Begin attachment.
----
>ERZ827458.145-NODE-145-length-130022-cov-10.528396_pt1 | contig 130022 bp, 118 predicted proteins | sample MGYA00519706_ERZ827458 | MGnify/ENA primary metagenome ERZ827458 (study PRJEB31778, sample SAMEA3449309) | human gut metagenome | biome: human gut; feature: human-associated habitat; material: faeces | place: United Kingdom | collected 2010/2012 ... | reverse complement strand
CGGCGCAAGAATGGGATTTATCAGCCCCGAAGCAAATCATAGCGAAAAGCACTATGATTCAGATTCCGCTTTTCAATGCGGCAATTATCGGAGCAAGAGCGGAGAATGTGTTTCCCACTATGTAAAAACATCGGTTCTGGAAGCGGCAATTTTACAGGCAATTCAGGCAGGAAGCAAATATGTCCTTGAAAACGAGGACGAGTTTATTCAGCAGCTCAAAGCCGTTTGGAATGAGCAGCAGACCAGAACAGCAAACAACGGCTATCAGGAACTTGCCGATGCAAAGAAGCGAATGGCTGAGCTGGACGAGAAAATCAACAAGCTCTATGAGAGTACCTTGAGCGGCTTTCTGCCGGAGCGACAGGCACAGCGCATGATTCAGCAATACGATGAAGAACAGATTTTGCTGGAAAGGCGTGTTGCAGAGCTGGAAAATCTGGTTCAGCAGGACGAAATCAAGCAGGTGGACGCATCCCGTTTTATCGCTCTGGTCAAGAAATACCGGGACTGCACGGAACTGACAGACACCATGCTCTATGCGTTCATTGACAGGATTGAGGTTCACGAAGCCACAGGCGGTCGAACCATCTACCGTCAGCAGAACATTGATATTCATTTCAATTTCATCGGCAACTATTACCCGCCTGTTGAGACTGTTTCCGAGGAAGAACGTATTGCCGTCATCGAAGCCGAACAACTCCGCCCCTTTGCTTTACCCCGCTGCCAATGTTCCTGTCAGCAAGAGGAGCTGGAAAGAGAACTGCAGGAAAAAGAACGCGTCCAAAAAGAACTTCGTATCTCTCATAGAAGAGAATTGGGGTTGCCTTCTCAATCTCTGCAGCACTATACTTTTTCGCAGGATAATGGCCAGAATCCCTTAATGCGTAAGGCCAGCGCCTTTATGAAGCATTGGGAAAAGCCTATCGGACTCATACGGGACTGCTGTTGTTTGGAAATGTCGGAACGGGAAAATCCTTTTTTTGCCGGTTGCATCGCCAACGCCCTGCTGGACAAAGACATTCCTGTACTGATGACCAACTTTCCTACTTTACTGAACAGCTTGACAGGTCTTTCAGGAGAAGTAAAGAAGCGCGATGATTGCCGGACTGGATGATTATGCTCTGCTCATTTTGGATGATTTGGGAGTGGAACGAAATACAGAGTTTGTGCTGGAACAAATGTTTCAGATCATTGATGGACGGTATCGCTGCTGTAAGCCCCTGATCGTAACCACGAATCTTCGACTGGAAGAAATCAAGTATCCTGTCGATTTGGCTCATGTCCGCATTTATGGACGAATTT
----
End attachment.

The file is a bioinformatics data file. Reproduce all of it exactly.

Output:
>ERZ827458.145-NODE-145-length-130022-cov-10.528396_pt1 | contig 130022 bp, 118 predicted proteins | sample MGYA00519706_ERZ827458 | MGnify/ENA primary metagenome ERZ827458 (study PRJEB31778, sample SAMEA3449309) | human gut metagenome | biome: human gut; feature: human-associated habitat; material: faeces | place: United Kingdom | collected 2010/2012 ... | reverse complement strand
CGGCGCAAGAATGGGATTTATCAGCCCCGAAGCAAATCATAGCGAAAAGCACTATGATTCAGATTCCGCTTTTCAATGCGGCAATTATCGGAGCAAGAGCGGAGAATGTGTTTCCCACTATGTAAAAACATCGGTTCTGGAAGCGGCAATTTTACAGGCAATTCAGGCAGGAAGCAAATATGTCCTTGAAAACGAGGACGAGTTTATTCAGCAGCTCAAAGCCGTTTGGAATGAGCAGCAGACCAGAACAGCAAACAACGGCTATCAGGAACTTGCCGATGCAAAGAAGCGAATGGCTGAGCTGGACGAGAAAATCAACAAGCTCTATGAGAGTACCTTGAGCGGCTTTCTGCCGGAGCGACAGGCACAGCGCATGATTCAGCAATACGATGAAGAACAGATTTTGCTGGAAAGGCGTGTTGCAGAGCTGGAAAATCTGGTTCAGCAGGACGAAATCAAGCAGGTGGACGCATCCCGTTTTATCGCTCTGGTCAAGAAATACCGGGACTGCACGGAACTGACAGACACCATGCTCTATGCGTTCATTGACAGGATTGAGGTTCACGAAGCCACAGGCGGTCGAACCATCTACCGTCAGCAGAACATTGATATTCATTTCAATTTCATCGGCAACTATTACCCGCCTGTTGAGACTGTTTCCGAGGAAGAACGTATTGCCGTCATCGAAGCCGAACAACTCCGCCCCTTTGCTTTACCCCGCTGCCAATGTTCCTGTCAGCAAGAGGAGCTGGAAAGAGAACTGCAGGAAAAAGAACGCGTCCAAAAAGAACTTCGTATCTCTCATAGAAGAGAATTGGGGTTGCCTTCTCAATCTCTGCAGCACTATACTTTTTCGCAGGATAATGGCCAGAATCCCTTAATGCGTAAGGCCAGCGCCTTTATGAAGCATTGGGAAAAGCCTATCGGACTCATACGGGACTGCTGTTGTTTGGAAATGTCGGAACGGGAAAATCCTTTTTTTGCCGGTTGCATCGCCAACGCCCTGCTGGACAAAGACATTCCTGTACTGATGACCAACTTTCCTACTTTACTGAACAGCTTGACAGGTCTTTCAGGAGAAGTAAAGAAGCGCGATGATTGCCGGACTGGATGATTATGCTCTGCTCATTTTGGATGATTTGGGAGTGGAACGAAATACAGAGTTTGTGCTGGAACAAATGTTTCAGATCATTGATGGACGGTATCGCTGCTGTAAGCCCCTGATCGTAACCACGAATCTTCGACTGGAAGAAATCAAGTATCCTGTCGATTTGGCTCATGTCCGCATTTATGGACGAATTT